So for the last few days the internet has been abuzz - or at least the part of the internet that I pay attention to - with the news that Apple unveiled the new version of Final Cut Pro to a small group of industry vets and influencers.
The humorous thing is that everyone who actually knows anything can't SAY anything. And everyone who doesn't know anything… well, they CAN say anything, but really have nothing to say. I would fall completely into the second category.
I was not at the event, but have heard all of the rumors. If you have actually been working - for example EDITING - and haven't had time to catch up on the latest FCP gossip, I will try to fill you in quickly.
The one rumor that can be firmly squashed that has been floating around angrily for the last year is that Apple has given up on Final Cut Pro and is abandoning development. This was crazy rumor to begin with. Apple's had a very capable development team chugging away doing SOMETHING. Soon, we'll find out exactly what they've been spending their time on.
64-bit will supposedly be coming to a FCP suite near you soon. Just how much capability, before the release of Apple's impending Lion system software release, is - as lazy journalists like to say - "yet to be seen."
The big question is how radical a change this software is. From varying reports, it seems to be a pretty radical change. It may even be radical enough that I may have to use my least favorite, most overused, over-hyped word on the internet: "paradigm shift." From what I've heard, we're not simply talking about adding all of those juicy feature requests that so many people have been throwing around. We're talking about a radical rethinking of the entire application. If that's true, then it may leave a lot of people either clinging to their old FCP7 release until it dies, or looking for new editing solutions. It could also mean that whatever this re-thunk FCP app looks like, you adapt or die. One largely circulated quote from someone who'd seen the new version is "The biggest overhaul to Final Cut Pro since the original version was created 10 years ago."
I've heard rumors that this massively rethought FCP (let's call it FXPx) has headed down the iMovie path in many ways. Now, I love iMovie. There are some very cool things about it, but I do NOT want to edit a feature film or a TV show with it. Of course, Apple has plenty of big-time, famous editors that it turns to for advice when determining what to do with FCP, so I can't believe they'd agree to a radical dumbing down of FCP, making it, in essence, iMoviePro. But it is possible that many of the thought processes or technologies of iMovie will be coming to FCPx. Many editors will embrace that. Many will revolt.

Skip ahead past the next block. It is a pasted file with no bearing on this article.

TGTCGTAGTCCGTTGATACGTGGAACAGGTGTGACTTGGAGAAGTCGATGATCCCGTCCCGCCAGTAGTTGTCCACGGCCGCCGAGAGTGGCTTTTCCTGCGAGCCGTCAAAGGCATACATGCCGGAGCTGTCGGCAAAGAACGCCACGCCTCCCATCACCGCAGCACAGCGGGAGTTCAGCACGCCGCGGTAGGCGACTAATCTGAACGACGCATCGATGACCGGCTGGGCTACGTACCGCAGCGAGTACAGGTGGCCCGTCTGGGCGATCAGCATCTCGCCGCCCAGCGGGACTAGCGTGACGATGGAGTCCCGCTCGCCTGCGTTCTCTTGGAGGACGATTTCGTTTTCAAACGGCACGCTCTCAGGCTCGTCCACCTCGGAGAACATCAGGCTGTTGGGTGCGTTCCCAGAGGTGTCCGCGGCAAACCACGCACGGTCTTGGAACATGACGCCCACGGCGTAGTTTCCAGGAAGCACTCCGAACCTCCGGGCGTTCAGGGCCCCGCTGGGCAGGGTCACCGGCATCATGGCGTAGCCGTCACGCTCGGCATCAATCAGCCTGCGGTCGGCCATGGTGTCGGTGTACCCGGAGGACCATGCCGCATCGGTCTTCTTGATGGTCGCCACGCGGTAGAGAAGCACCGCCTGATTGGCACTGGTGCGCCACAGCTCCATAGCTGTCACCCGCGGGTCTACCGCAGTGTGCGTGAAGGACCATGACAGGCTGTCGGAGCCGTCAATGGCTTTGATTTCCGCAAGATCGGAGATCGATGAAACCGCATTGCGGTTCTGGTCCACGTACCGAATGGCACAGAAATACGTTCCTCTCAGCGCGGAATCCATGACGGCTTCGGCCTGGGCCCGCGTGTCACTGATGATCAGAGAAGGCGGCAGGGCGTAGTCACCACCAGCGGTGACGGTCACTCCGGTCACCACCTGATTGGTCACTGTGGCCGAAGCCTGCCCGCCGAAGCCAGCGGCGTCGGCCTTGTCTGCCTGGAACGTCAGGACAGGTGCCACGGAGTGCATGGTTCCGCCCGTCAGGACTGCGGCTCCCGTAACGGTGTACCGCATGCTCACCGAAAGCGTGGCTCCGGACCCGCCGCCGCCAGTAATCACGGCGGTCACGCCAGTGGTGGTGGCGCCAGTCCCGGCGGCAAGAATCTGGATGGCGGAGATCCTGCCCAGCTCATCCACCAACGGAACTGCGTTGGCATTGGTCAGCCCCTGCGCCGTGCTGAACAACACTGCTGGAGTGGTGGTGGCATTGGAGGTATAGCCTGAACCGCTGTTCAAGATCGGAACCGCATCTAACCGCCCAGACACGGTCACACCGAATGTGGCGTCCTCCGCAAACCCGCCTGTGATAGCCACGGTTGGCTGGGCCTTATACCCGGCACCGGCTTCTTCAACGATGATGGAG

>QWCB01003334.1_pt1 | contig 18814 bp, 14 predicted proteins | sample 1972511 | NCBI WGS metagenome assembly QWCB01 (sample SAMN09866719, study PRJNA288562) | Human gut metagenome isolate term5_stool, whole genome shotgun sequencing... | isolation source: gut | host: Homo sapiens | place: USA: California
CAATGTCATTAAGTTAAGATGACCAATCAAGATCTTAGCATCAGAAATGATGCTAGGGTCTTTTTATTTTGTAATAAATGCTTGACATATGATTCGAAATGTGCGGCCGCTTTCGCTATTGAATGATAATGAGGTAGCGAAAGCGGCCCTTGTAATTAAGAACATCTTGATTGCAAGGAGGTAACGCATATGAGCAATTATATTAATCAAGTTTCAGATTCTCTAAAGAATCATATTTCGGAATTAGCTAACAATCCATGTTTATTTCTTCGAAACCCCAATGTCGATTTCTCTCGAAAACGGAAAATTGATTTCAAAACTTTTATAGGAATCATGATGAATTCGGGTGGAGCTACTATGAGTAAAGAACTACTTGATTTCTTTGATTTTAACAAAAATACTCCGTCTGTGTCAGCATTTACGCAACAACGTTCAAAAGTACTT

Speculation about all of this should come to an end relatively soon because the release is due for sometime this spring. Apple is not on the official list of exhibitors formally at NAB, but they could - as in years past - present off-site. Apple has increasingly refused to tie their product releases to industry meetings and conventions like NAB, MacWorld and the rest.
The all new Final Cut Pro
Transform Your DSLR Into a Live Streaming DeviceYour DSLR or, in fact, any camera that has an HDMI port, can be transformed into an HD live streaming device, affordably, and with wireless capabilities, thanks to Brooklyn-based technology company Livestream. Recently announced...
With the Broadcaster mini live video is democratized at an accessible price. The product, from LiveStream, launches March 16.
Product Review: DSLRPros Nighthawk Thermal P2 KitDSLRPros...
Featuring the FLIR Quark 2 Thermal Imager
DSLR Remote App for iPhoneThere's a new program coming to the App Store for iPod Touch and iPhone users. This program by Mike Wong enables complex remote control and triggering of Canon DSLR cameras (the developer is working on a Nikon...
Fully remote control Canon cameras with this app for the iPhone and iPod Touch
The Best Real DSLRs for VideoWhen Canon launched the EOS 5D MK II with video, it created, without being aware of it, the trend of DSLRs being used for video. Since 2008, DSLRs without video are almost unheard of - except for the...
While many cameras have taken the shape of DSLRs, the truth is that only Canon, Nikon and Pentax have REAL DSLRs for video.
9 New Features That Make The EOS 7D Mark II Canon’s Best DSLR For VideoThe original EOS 7D was launched in September 2009, a lifetime ago with the pace of change in this industry. That camera’s lifespan was considerably...
An old workhorse finally gets an update
The CamRanger is a small, white, wireless controller for your camera. It attaches to your Canon or Nikon DSLR (Full list available at...